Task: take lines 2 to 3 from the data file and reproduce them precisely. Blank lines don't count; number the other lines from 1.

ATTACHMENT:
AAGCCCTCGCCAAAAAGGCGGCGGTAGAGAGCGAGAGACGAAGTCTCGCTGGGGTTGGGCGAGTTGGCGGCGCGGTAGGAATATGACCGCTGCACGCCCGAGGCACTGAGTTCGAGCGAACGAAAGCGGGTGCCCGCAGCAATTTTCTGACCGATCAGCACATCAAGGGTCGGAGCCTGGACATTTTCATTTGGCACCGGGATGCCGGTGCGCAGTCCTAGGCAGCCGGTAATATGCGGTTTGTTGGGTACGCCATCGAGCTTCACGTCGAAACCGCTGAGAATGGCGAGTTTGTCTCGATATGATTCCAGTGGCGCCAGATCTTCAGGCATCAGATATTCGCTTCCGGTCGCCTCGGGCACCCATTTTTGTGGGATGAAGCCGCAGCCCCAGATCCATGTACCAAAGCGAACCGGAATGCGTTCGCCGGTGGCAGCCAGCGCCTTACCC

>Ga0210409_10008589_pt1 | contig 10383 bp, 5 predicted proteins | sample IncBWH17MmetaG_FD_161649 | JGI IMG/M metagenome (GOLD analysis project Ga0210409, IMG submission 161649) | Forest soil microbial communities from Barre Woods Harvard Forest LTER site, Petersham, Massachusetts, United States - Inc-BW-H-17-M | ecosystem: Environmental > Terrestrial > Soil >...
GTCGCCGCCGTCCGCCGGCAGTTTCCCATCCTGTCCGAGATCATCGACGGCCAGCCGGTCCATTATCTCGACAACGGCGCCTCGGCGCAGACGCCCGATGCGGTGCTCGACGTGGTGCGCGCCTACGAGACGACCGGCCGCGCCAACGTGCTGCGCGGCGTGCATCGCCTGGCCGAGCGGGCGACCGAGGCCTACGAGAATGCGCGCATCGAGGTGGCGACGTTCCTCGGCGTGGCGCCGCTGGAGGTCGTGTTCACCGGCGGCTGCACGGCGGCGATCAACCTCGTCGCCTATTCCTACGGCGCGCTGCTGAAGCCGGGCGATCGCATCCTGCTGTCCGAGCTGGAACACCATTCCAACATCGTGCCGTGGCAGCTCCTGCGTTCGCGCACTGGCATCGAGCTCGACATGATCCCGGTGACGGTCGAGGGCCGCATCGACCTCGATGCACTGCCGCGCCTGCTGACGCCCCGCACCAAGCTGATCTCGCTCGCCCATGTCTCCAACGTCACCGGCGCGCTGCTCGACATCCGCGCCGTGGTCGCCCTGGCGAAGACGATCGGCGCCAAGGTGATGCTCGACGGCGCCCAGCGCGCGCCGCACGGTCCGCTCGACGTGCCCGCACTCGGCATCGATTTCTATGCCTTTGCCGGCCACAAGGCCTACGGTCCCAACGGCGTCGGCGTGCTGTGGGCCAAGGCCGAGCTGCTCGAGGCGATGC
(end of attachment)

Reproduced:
>Ga0210409_10008589_pt1 | contig 10383 bp, 5 predicted proteins | sample IncBWH17MmetaG_FD_161649 | JGI IMG/M metagenome (GOLD analysis project Ga0210409, IMG submission 161649) | Forest soil microbial communities from Barre Woods Harvard Forest LTER site, Petersham, Massachusetts, United States - Inc-BW-H-17-M | ecosystem: Environmental > Terrestrial > Soil >...
GTCGCCGCCGTCCGCCGGCAGTTTCCCATCCTGTCCGAGATCATCGACGGCCAGCCGGTCCATTATCTCGACAACGGCGCCTCGGCGCAGACGCCCGATGCGGTGCTCGACGTGGTGCGCGCCTACGAGACGACCGGCCGCGCCAACGTGCTGCGCGGCGTGCATCGCCTGGCCGAGCGGGCGACCGAGGCCTACGAGAATGCGCGCATCGAGGTGGCGACGTTCCTCGGCGTGGCGCCGCTGGAGGTCGTGTTCACCGGCGGCTGCACGGCGGCGATCAACCTCGTCGCCTATTCCTACGGCGCGCTGCTGAAGCCGGGCGATCGCATCCTGCTGTCCGAGCTGGAACACCATTCCAACATCGTGCCGTGGCAGCTCCTGCGTTCGCGCACTGGCATCGAGCTCGACATGATCCCGGTGACGGTCGAGGGCCGCATCGACCTCGATGCACTGCCGCGCCTGCTGACGCCCCGCACCAAGCTGATCTCGCTCGCCCATGTCTCCAACGTCACCGGCGCGCTGCTCGACATCCGCGCCGTGGTCGCCCTGGCGAAGACGATCGGCGCCAAGGTGATGCTCGACGGCGCCCAGCGCGCGCCGCACGGTCCGCTCGACGTGCCCGCACTCGGCATCGATTTCTATGCCTTTGCCGGCCACAAGGCCTACGGTCCCAACGGCGTCGGCGTGCTGTGGGCCAAGGCCGAGCTGCTCGAGGCGATGC